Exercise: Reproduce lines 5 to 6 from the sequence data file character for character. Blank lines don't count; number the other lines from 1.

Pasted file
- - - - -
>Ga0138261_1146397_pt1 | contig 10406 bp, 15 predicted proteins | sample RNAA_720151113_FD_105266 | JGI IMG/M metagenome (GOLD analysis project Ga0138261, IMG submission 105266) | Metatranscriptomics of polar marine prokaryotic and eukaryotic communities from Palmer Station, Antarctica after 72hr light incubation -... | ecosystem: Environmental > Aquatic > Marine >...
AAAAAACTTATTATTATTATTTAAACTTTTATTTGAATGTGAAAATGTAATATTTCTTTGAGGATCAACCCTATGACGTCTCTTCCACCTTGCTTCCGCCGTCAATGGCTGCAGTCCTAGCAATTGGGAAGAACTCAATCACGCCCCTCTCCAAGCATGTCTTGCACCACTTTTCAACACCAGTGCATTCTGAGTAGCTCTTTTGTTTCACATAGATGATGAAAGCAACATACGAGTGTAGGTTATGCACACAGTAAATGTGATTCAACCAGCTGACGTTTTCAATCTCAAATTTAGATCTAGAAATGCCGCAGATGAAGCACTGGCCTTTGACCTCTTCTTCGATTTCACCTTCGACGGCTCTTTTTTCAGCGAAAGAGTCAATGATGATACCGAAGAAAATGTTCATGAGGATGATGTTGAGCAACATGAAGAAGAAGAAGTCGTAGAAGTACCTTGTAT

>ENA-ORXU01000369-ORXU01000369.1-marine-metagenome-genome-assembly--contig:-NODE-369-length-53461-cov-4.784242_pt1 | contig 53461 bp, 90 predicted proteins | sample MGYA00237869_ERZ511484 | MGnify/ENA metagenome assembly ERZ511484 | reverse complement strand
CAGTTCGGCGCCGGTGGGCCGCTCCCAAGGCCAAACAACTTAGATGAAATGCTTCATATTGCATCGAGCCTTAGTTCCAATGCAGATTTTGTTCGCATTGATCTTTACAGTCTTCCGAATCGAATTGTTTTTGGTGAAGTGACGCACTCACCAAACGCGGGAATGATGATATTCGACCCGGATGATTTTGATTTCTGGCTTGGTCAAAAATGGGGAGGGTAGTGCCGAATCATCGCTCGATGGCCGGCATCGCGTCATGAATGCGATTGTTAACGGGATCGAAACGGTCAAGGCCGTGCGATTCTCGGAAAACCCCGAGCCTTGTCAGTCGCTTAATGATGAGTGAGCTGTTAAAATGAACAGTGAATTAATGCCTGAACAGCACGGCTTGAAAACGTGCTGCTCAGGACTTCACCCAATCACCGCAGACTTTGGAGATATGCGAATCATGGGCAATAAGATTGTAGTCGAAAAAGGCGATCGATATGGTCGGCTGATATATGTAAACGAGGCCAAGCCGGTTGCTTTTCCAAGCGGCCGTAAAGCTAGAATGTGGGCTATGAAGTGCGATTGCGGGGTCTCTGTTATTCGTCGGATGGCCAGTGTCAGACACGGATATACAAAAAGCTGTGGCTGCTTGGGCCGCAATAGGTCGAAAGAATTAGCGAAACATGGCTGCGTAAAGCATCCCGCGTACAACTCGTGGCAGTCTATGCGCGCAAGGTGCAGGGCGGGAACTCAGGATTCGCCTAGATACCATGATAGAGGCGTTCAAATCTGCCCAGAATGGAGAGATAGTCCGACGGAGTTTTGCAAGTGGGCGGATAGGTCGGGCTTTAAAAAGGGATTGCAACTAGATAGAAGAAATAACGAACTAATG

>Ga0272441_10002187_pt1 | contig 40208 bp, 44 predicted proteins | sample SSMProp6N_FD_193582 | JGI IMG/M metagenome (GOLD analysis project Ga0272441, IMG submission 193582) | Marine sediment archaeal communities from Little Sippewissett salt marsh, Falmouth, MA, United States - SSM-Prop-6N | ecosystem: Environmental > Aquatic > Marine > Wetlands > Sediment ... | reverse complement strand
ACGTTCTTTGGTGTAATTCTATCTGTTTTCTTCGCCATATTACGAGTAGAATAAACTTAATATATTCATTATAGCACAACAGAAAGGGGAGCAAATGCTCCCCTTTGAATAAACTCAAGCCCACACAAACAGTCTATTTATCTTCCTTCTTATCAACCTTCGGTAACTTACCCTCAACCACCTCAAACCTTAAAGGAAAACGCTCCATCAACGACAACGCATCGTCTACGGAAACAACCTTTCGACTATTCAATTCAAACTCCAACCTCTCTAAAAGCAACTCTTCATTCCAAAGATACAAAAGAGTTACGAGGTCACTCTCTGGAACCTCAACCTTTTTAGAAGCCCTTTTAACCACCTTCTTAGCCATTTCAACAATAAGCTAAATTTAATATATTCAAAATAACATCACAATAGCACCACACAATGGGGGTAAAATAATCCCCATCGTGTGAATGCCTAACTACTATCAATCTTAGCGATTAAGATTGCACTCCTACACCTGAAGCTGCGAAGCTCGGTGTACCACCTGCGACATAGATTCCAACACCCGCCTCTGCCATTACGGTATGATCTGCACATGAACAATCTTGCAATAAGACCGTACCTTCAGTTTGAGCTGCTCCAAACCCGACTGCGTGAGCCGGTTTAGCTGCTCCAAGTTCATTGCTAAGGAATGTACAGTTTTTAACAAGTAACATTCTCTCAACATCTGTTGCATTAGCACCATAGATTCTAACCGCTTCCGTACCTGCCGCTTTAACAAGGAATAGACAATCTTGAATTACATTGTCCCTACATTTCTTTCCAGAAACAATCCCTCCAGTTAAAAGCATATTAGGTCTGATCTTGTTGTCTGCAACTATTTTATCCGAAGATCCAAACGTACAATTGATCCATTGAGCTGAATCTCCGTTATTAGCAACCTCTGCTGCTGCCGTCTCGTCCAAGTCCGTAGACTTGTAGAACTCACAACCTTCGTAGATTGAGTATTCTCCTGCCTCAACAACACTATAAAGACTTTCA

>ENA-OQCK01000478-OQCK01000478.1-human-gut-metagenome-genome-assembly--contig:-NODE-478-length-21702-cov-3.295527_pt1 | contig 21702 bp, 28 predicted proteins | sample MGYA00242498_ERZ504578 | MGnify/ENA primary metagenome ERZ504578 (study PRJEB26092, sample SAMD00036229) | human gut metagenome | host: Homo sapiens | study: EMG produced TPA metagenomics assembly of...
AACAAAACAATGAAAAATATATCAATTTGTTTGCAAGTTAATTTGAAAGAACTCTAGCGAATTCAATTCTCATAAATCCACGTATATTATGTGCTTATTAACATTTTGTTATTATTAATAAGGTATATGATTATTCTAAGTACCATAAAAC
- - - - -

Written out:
>Ga0272441_10002187_pt1 | contig 40208 bp, 44 predicted proteins | sample SSMProp6N_FD_193582 | JGI IMG/M metagenome (GOLD analysis project Ga0272441, IMG submission 193582) | Marine sediment archaeal communities from Little Sippewissett salt marsh, Falmouth, MA, United States - SSM-Prop-6N | ecosystem: Environmental > Aquatic > Marine > Wetlands > Sediment ... | reverse complement strand
ACGTTCTTTGGTGTAATTCTATCTGTTTTCTTCGCCATATTACGAGTAGAATAAACTTAATATATTCATTATAGCACAACAGAAAGGGGAGCAAATGCTCCCCTTTGAATAAACTCAAGCCCACACAAACAGTCTATTTATCTTCCTTCTTATCAACCTTCGGTAACTTACCCTCAACCACCTCAAACCTTAAAGGAAAACGCTCCATCAACGACAACGCATCGTCTACGGAAACAACCTTTCGACTATTCAATTCAAACTCCAACCTCTCTAAAAGCAACTCTTCATTCCAAAGATACAAAAGAGTTACGAGGTCACTCTCTGGAACCTCAACCTTTTTAGAAGCCCTTTTAACCACCTTCTTAGCCATTTCAACAATAAGCTAAATTTAATATATTCAAAATAACATCACAATAGCACCACACAATGGGGGTAAAATAATCCCCATCGTGTGAATGCCTAACTACTATCAATCTTAGCGATTAAGATTGCACTCCTACACCTGAAGCTGCGAAGCTCGGTGTACCACCTGCGACATAGATTCCAACACCCGCCTCTGCCATTACGGTATGATCTGCACATGAACAATCTTGCAATAAGACCGTACCTTCAGTTTGAGCTGCTCCAAACCCGACTGCGTGAGCCGGTTTAGCTGCTCCAAGTTCATTGCTAAGGAATGTACAGTTTTTAACAAGTAACATTCTCTCAACATCTGTTGCATTAGCACCATAGATTCTAACCGCTTCCGTACCTGCCGCTTTAACAAGGAATAGACAATCTTGAATTACATTGTCCCTACATTTCTTTCCAGAAACAATCCCTCCAGTTAAAAGCATATTAGGTCTGATCTTGTTGTCTGCAACTATTTTATCCGAAGATCCAAACGTACAATTGATCCATTGAGCTGAATCTCCGTTATTAGCAACCTCTGCTGCTGCCGTCTCGTCCAAGTCCGTAGACTTGTAGAACTCACAACCTTCGTAGATTGAGTATTCTCCTGCCTCAACAACACTATAAAGACTTTCA